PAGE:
In the catalogue essay accompanying Li-lan’s last solo exhibition, Silent Journey (2006) at Jason McCoy Inc., New York, critic Carter Ratcliff succinctly notes, “With stamps and envelopes and other flat, rectangular motifs…, Li-lan reiterates the flatness and rectangularity of the canvas with a clarity that brings to mind a grid.” A simple simulacrum of Li-lan’s artistic practice, this statement observes the fundamental duality of rigor and motif in Li-lan’s art.
This catalogue celebrates three decades of Li-lan’s work. While it is an intimate selection that focuses on recent paintings and pastels, it presents several works dating back to the late 1970s, giving the reader a rare opportunity to experience aspects of her artistic evolution. The selection also represents a delineation of three periods, from the minimalist grid; to stationery, envelopes and printed matter; to layered reproductions of architectural fragments, pop imagery, figurative elements and finally manual gestures.
As discussed in the essay by Scarlet Cheng that follows in this catalogue, Li-lan spent 1968 to 1985 living in New York, East Hampton, and Tokyo, Japan. During this period, the graph paper compositions, legal pads, and lined pages dominate the compositions. Delicate, sparse, and often compared to those of Agnes Martin, these canvases are more about something than of anything. I associate them with sentiments of cultural alienation which come with living between foreign cultures. They hover in a space between non-objective painting and culturally-specific margins. Simultaneously inspired by the minimal aesthetics of Japanese culture and the clear daylight and open, snow covered winters of Long Island, the absence of language survives the early 1980s. Isamu Noguchi writes in 1980, “Li-lan belongs in the same way as I do to that increasing number of not exactly belonging people.” Through negation, it is the not belonging, or the non-stalgia, the longing for that which does not (yet) exist that is communicated to the viewer and that creates the transition to her next body of work.
By the mid 1980s Li-lan begins to incorporate stationery and to layer on pictorial motifs. While the grid remains central to the compositions, she has included sheets of stamps and depictions of landscapes and cityscapes. Returning to New York full-time, this period has elements of introspection in the otherwise social cacophony and inflated economy of New York in the 1980s. Interchanging colors, reforming compositions and working intuitively, the figure also appears during this period. At first by way of the imagery from the sheets of stamps, as exemplified by the Japanese performers in International Letter Writing Week (1987).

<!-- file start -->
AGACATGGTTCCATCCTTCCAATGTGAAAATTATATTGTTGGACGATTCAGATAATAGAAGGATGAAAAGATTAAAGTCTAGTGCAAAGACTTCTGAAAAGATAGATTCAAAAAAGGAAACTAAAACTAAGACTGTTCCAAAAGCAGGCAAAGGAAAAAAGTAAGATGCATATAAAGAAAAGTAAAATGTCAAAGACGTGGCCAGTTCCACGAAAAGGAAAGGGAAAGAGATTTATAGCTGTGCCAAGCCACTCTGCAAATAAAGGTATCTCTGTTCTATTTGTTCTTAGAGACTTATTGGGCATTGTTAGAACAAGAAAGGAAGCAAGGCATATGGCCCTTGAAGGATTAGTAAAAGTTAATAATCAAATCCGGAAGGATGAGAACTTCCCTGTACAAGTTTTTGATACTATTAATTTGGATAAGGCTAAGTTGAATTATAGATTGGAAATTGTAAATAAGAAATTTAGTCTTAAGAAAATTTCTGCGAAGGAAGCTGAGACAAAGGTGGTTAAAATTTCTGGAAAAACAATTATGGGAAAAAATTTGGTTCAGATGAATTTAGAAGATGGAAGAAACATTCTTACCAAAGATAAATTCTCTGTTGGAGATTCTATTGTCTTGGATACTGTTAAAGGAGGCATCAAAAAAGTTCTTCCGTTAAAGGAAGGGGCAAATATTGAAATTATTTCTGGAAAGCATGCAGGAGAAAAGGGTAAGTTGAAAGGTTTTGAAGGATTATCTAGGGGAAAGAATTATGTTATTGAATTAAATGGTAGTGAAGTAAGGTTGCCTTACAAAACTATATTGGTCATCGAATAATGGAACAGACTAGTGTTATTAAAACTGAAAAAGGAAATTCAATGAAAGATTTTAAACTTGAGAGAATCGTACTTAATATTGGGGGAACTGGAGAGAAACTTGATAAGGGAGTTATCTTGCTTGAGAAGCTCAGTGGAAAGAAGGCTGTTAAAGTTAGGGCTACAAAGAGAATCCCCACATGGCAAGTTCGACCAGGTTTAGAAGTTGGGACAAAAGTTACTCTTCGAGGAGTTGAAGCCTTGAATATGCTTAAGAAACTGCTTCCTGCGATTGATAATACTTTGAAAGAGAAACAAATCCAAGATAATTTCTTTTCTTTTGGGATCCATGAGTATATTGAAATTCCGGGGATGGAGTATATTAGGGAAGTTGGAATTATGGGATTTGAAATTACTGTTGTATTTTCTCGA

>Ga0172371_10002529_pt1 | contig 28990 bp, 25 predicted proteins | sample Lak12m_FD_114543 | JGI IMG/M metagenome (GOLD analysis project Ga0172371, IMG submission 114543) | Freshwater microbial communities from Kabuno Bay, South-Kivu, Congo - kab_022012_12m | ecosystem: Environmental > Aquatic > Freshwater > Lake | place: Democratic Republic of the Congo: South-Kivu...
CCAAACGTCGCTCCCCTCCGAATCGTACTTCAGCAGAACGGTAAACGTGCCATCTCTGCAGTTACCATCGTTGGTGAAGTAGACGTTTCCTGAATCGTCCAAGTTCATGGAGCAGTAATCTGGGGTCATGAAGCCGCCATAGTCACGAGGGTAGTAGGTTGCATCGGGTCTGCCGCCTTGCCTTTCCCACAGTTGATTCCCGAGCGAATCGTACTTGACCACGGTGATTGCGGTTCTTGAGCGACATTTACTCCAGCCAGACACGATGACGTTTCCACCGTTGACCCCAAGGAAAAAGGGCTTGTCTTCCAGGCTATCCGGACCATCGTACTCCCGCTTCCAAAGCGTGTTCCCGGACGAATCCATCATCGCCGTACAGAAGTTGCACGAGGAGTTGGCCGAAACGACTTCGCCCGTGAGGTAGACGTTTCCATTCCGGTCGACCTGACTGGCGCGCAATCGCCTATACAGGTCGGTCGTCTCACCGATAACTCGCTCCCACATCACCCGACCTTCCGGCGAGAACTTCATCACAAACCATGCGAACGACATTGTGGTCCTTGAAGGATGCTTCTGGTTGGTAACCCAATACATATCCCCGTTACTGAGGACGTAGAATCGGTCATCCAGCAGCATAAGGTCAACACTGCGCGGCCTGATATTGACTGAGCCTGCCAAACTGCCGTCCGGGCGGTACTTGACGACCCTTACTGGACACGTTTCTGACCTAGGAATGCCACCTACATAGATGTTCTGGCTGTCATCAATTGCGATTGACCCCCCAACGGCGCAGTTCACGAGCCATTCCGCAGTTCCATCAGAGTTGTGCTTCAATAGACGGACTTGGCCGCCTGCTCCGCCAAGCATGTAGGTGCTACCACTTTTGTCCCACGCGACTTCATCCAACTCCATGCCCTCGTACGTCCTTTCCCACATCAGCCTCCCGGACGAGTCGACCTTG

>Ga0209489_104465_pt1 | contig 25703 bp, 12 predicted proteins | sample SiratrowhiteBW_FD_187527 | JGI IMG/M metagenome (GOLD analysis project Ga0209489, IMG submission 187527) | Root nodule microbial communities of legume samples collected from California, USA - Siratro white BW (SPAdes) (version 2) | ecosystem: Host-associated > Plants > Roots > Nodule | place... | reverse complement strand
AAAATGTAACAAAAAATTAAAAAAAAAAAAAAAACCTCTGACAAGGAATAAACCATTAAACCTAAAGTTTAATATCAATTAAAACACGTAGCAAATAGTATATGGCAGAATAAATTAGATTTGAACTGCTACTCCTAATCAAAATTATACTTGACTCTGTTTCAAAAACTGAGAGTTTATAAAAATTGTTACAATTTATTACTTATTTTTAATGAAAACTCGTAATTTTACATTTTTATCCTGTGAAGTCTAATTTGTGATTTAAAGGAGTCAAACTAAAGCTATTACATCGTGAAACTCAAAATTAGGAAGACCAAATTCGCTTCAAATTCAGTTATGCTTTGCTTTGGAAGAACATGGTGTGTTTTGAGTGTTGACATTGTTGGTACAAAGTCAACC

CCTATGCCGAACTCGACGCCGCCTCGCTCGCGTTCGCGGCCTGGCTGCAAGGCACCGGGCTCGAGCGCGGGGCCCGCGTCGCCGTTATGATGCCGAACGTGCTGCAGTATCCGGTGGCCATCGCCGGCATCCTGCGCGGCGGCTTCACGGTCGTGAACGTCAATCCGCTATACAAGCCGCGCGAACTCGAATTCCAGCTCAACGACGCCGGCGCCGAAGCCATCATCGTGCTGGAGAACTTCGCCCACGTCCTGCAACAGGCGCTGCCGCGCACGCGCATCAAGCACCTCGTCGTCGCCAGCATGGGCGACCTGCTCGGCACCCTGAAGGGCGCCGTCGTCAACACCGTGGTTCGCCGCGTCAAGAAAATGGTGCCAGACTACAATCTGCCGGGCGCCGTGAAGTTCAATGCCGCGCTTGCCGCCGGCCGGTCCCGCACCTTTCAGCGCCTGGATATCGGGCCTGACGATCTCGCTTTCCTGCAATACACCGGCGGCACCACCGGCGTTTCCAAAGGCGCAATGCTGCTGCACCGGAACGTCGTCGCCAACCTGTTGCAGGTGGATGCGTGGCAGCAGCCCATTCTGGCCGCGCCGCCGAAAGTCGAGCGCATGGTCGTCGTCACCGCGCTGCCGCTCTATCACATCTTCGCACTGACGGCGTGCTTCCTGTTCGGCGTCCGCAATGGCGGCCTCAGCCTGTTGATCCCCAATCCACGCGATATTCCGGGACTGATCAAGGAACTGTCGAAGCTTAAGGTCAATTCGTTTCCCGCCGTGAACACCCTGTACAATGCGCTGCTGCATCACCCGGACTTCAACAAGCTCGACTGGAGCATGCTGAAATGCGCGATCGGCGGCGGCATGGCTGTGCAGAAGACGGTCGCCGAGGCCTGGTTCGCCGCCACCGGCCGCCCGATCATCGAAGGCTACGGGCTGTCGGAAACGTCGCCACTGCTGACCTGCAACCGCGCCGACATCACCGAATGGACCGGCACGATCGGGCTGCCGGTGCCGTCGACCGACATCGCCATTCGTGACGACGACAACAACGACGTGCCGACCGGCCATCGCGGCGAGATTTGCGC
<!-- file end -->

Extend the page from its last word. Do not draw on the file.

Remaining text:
Finally, three-dimensionality, in the form of design and architectural elements namely Italian and Chinese, emerges within these flat spaces. “The gates, archways, and corridors pictured here are all points of transition, which lead from one space into another,” writes curator Alice Yang. “Like the letters and postcards which have so long been the focus of Li-lan’s paintings, these motifs delineate the experience of passage – between different spaces, different geographies and different cultures.” These spaces unfold further in the asymmetrical edges and diagonal orientations of the page.
Around the turn of the millennium architecture and figuration give way to movement and music. Frogs, insects, airplanes and canoes, objects of movement and life, playfully spring off the pages of stamps, books and magazines, and land on the surfaces of Li-lan’s compositions. Again, while the pages and imagery of her previous bodies of work are omnipresent, the more ambiguous layering and disappearance of the paper’s edge create a new space for organic forms and the suggestion of movement. Even eyes and faces, though cropped and obscured, look out at the viewer. For the first time, there is a figurative engagement in the work.
In the most recent work, Li-lan’s oeuvre comes full circle. But instead of returning to the blank page and the severe grid, she returns to artistic concerns, pre-1970s, to a time before she was a professional artist. Perhaps she, as a mature artist who, as Ratcliff notes, consistently maintains her stronghold on the grid, ineffably and lyrically finds the child who intuitively draws the house, the cat, the frog, the bird… and the airplane that will fly off the page and take her away… and then bring her back home. And that is where the face and the eyes, a sort of self-portrait welcome the viewer into the work. Perhaps, this is where Li-lan’s soul lives.
Christine Y. Kim is Associate Curator of Contemporary Art at the Los Angeles County Museum of Art. Before her appointment at LACMA in 2009, she was Associate Curator at The Studio Museum in Harlem in New York.